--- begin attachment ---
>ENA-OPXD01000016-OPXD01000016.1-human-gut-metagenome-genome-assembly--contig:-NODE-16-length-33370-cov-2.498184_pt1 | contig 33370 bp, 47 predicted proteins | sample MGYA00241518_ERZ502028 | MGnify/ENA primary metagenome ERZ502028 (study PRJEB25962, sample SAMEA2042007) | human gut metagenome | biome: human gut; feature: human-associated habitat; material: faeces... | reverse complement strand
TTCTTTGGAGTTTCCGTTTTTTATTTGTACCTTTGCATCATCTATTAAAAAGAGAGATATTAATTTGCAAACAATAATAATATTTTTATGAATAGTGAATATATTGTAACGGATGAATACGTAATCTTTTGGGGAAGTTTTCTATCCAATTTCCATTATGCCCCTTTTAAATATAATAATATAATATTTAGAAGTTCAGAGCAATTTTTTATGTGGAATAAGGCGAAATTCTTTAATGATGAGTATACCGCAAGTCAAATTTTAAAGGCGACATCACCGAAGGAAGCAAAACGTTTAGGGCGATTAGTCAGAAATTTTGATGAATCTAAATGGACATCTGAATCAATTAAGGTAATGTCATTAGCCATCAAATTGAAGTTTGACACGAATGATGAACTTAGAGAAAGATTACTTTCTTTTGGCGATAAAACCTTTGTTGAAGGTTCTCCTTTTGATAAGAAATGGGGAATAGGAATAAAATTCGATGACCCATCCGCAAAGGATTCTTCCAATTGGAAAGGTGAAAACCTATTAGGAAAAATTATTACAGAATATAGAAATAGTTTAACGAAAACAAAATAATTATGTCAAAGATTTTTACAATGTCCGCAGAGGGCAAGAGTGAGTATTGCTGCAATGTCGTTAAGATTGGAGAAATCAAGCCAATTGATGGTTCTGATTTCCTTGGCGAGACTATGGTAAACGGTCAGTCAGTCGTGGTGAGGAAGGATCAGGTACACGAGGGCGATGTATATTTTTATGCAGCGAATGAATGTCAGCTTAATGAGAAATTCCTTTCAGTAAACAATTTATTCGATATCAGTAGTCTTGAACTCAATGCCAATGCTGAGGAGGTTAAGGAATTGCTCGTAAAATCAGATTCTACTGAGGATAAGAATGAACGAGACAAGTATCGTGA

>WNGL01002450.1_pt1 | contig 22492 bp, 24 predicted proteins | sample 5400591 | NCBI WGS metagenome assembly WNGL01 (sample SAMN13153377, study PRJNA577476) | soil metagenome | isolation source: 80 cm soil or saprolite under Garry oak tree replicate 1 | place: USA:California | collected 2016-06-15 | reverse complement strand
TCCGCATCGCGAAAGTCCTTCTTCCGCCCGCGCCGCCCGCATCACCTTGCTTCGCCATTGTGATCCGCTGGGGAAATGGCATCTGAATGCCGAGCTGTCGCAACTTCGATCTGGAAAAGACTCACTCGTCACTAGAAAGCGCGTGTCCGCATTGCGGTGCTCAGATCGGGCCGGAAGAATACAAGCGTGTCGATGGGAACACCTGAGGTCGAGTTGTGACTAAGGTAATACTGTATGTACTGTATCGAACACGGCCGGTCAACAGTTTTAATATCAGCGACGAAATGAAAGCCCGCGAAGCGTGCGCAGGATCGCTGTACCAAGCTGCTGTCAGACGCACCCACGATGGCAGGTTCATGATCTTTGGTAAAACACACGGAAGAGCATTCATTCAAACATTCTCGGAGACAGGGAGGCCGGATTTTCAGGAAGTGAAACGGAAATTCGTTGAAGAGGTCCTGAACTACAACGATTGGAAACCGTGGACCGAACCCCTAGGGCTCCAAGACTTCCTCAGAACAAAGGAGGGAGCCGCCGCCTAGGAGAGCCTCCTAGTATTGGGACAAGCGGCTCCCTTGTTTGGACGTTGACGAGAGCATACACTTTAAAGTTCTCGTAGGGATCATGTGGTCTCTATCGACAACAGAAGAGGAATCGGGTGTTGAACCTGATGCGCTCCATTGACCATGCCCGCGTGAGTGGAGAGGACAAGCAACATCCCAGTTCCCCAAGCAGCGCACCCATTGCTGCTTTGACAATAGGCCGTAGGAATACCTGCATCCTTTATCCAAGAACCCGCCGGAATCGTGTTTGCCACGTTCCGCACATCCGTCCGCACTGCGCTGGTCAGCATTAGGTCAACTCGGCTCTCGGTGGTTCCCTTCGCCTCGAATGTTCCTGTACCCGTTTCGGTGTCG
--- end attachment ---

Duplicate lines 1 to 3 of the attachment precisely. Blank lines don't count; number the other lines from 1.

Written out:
>ENA-OPXD01000016-OPXD01000016.1-human-gut-metagenome-genome-assembly--contig:-NODE-16-length-33370-cov-2.498184_pt1 | contig 33370 bp, 47 predicted proteins | sample MGYA00241518_ERZ502028 | MGnify/ENA primary metagenome ERZ502028 (study PRJEB25962, sample SAMEA2042007) | human gut metagenome | biome: human gut; feature: human-associated habitat; material: faeces... | reverse complement strand
TTCTTTGGAGTTTCCGTTTTTTATTTGTACCTTTGCATCATCTATTAAAAAGAGAGATATTAATTTGCAAACAATAATAATATTTTTATGAATAGTGAATATATTGTAACGGATGAATACGTAATCTTTTGGGGAAGTTTTCTATCCAATTTCCATTATGCCCCTTTTAAATATAATAATATAATATTTAGAAGTTCAGAGCAATTTTTTATGTGGAATAAGGCGAAATTCTTTAATGATGAGTATACCGCAAGTCAAATTTTAAAGGCGACATCACCGAAGGAAGCAAAACGTTTAGGGCGATTAGTCAGAAATTTTGATGAATCTAAATGGACATCTGAATCAATTAAGGTAATGTCATTAGCCATCAAATTGAAGTTTGACACGAATGATGAACTTAGAGAAAGATTACTTTCTTTTGGCGATAAAACCTTTGTTGAAGGTTCTCCTTTTGATAAGAAATGGGGAATAGGAATAAAATTCGATGACCCATCCGCAAAGGATTCTTCCAATTGGAAAGGTGAAAACCTATTAGGAAAAATTATTACAGAATATAGAAATAGTTTAACGAAAACAAAATAATTATGTCAAAGATTTTTACAATGTCCGCAGAGGGCAAGAGTGAGTATTGCTGCAATGTCGTTAAGATTGGAGAAATCAAGCCAATTGATGGTTCTGATTTCCTTGGCGAGACTATGGTAAACGGTCAGTCAGTCGTGGTGAGGAAGGATCAGGTACACGAGGGCGATGTATATTTTTATGCAGCGAATGAATGTCAGCTTAATGAGAAATTCCTTTCAGTAAACAATTTATTCGATATCAGTAGTCTTGAACTCAATGCCAATGCTGAGGAGGTTAAGGAATTGCTCGTAAAATCAGATTCTACTGAGGATAAGAATGAACGAGACAAGTATCGTGA

>WNGL01002450.1_pt1 | contig 22492 bp, 24 predicted proteins | sample 5400591 | NCBI WGS metagenome assembly WNGL01 (sample SAMN13153377, study PRJNA577476) | soil metagenome | isolation source: 80 cm soil or saprolite under Garry oak tree replicate 1 | place: USA:California | collected 2016-06-15 | reverse complement strand